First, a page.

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List Of World Series Champions
The World Series
World Series
is the annual championship series of Major League Baseball (MLB) and concludes the MLB postseason
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Fenway Park
Fenway Park
Fenway Park
is a baseball park located in Boston, Massachusetts
Massachusetts
at 4 Yawkey Way
Yawkey Way
near Kenmore Square. Since 1912, it has been the home for the Boston
Boston
Red Sox, the city's American League
American League
baseball team, and since 1953, its only Major League Baseball
Major League Baseball
(MLB) franchise. It is the oldest ballpark in MLB.[8] Because of its age and constrained location in Boston's dense Fenway–Kenmore
Fenway–Kenmore
neighborhood, the park has been renovated or expanded many times, resulting in quirky heterogeneous features including "The Triangle" (below), "Pesky's Pole", and the Green Monster
Green Monster
in left field
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Mitchell Report (baseball)
The Report to the Commissioner of Baseball
Commissioner of Baseball
of an Independent Investigation into the Illegal Use of Steroids and Other Performance Enhancing Substances by Players in Major League Baseball, informally known as the "Mitchell Report," is the result of former Democratic United States Senator from Maine George J. Mitchell's 20-month investigation into the use of anabolic steroids and human growth hormone (HGH) in Major League Baseball
Major League Baseball
(MLB). The 409-page report, released on December 13, 2007, covers the history of the use of illegal performance-enhancing substances by players and the effectiveness of the MLB Joint Drug Prevention and Treatment Program. The report also advances certain recommendations regarding the handling of past illegal drug use and future prevention practices
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San Diego Padres
The San Diego
San Diego
Padres is an American professional baseball franchise based in San Diego, California. The Padres compete in Major League Baseball
Baseball
(MLB) as a member club of the National League
National League
(NL) West division. Founded in 1969, the Padres have won two NL pennants — in 1984 and 1998, losing in the World Series
World Series
both years
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Scout (sport)
In professional sports, scouts are experienced talent evaluators who travel extensively for the purposes of watching athletes play their chosen sports and determining whether their set of skills and talents represent what is needed by the scout's organization. Some scouts are interested primarily in the selection of prospects, younger players who may require further development by the acquiring team but who are judged to be worthy of that effort and expense for the potential future payoff that it could bring, while others concentrate on players who are already polished professionals whose rights may be available soon, either through free agency or trading, and who are seen as filling a team's specific need at a certain position. Advance scouts watch the teams that their teams are going to play in order to help determine strategy. Many scouts are former coaches or retired players, while others have made a career just of being scouts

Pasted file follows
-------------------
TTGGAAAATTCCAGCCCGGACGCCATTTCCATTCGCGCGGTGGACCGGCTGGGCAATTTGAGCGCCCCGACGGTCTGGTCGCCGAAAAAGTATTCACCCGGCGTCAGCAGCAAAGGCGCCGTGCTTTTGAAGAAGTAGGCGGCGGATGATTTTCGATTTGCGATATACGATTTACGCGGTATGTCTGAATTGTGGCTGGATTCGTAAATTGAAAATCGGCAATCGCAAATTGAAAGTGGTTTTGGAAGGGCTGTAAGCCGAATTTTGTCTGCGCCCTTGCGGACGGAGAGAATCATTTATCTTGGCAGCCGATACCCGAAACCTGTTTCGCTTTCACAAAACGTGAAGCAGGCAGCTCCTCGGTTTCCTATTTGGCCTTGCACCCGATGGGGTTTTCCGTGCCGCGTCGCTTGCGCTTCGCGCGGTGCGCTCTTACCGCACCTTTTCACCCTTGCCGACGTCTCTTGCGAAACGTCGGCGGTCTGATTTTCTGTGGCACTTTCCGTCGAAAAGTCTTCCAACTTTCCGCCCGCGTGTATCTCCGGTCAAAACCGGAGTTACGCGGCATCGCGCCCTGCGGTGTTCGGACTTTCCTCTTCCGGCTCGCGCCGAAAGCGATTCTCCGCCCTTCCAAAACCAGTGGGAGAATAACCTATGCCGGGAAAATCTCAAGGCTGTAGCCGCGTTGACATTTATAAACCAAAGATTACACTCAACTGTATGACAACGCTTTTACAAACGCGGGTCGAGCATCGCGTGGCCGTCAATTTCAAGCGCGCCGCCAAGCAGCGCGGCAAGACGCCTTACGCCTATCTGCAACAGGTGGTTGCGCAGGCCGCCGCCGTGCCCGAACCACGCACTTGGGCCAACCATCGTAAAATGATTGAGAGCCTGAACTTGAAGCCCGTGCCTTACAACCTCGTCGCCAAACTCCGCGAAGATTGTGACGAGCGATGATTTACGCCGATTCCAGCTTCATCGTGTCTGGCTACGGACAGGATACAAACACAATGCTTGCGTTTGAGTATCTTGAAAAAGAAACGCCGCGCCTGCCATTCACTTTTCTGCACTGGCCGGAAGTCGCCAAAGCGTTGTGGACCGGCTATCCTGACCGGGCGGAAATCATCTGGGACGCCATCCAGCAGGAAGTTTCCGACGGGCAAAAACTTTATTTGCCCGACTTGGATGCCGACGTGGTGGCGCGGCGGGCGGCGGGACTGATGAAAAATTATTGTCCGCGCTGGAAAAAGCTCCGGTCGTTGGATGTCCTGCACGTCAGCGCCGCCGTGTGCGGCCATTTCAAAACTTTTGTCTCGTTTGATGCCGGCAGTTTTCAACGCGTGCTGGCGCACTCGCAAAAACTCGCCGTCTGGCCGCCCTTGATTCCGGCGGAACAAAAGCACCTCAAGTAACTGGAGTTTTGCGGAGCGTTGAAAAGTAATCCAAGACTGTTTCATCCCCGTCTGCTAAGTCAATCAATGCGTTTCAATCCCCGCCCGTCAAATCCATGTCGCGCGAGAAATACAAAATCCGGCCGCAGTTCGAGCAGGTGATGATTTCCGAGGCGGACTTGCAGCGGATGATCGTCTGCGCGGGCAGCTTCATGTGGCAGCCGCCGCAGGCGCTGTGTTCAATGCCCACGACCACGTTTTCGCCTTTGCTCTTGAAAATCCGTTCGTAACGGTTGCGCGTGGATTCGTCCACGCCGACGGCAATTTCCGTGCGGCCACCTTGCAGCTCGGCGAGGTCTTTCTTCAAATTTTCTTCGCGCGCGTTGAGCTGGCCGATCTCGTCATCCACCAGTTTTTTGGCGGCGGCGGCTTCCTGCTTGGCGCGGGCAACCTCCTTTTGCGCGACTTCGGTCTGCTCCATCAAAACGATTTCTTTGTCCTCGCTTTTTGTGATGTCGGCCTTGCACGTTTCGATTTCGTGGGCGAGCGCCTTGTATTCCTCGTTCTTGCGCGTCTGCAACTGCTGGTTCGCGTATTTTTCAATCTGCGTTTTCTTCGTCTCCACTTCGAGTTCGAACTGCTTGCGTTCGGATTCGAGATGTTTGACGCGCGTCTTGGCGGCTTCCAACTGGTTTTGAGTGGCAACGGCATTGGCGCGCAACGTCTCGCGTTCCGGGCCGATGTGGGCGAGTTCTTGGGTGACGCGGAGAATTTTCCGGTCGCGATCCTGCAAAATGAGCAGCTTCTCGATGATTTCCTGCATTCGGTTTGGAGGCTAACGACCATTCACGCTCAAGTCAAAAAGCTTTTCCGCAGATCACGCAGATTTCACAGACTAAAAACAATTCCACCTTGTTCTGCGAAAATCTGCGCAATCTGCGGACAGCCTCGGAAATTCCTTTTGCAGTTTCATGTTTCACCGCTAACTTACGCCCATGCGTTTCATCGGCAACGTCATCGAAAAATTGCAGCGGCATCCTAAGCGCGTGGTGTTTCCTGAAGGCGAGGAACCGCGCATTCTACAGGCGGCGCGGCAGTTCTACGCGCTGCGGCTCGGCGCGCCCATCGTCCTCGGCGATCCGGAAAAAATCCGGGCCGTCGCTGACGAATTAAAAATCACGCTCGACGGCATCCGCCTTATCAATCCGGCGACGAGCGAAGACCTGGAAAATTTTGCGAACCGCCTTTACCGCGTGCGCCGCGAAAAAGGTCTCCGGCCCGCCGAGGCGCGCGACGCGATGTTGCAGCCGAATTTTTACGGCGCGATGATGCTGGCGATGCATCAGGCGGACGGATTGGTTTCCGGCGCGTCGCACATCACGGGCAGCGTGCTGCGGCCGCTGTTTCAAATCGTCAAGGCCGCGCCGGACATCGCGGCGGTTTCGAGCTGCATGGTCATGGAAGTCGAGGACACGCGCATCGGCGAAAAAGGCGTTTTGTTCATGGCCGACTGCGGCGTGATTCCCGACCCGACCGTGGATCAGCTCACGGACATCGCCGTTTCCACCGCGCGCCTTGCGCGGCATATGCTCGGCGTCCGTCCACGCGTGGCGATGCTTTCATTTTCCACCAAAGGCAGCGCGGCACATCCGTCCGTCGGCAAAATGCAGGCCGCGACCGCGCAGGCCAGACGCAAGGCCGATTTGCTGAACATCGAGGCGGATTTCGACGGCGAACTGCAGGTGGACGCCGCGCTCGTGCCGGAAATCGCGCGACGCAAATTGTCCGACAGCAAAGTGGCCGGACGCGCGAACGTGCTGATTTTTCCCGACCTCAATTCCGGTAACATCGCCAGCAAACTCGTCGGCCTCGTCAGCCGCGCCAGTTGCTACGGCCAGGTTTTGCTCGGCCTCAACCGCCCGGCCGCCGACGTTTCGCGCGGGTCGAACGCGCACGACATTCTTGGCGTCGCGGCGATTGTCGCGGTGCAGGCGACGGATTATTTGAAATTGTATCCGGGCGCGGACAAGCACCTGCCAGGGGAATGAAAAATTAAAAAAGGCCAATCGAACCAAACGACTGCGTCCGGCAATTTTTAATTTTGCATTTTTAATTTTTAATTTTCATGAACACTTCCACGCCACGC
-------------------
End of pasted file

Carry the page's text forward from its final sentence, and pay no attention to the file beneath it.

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Closer (baseball)
In baseball, a closing pitcher, more frequently referred to as a closer (abbreviated CL), is a relief pitcher who specializes in getting the final outs in a close game when his team is leading. The role is often assigned to a team's best reliever. Before the 1990s, pitchers in similar roles were referred to as a fireman, short reliever, and stopper. A small number of closers have won the Cy Young Award. Dennis Eckersley, Rollie Fingers, Goose Gossage, Bruce Sutter and Hoyt Wilhelm
Hoyt Wilhelm
are closers who have been elected to the Baseball Hall of Fame.Contents1 Usage 2 History 3 Strategy3.1 Criticism4 Hall of Fame 5 Major awards and honors won by closers5.1 Major League Baseball 5.2 Nippon Professional Baseball6 See also 7 Notes 8 References 9 External linksUsage[edit] A closer is generally a team's best reliever and designated to pitch the last few outs of games when his team is leading by a margin of three runs or fewer
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Los Angeles Dodgers
The Los Angeles
Los Angeles
Dodgers are an American professional baseball team based in Los Angeles, California. The Dodgers compete in Major League Baseball
Baseball
(MLB) as a member club of the National League
National League
(NL) West division. Established in 1883 in Brooklyn, New York,[1][2] the team moved to Los Angeles
Los Angeles
before the 1958 season.[3] They played for four seasons at the Los Angeles Memorial Coliseum
Los Angeles Memorial Coliseum
before moving to their current home of Dodger Stadium
Dodger Stadium
in 1962. The Dodgers as a franchise have won six World Series
World Series
titles and 22 National League
National League
pennants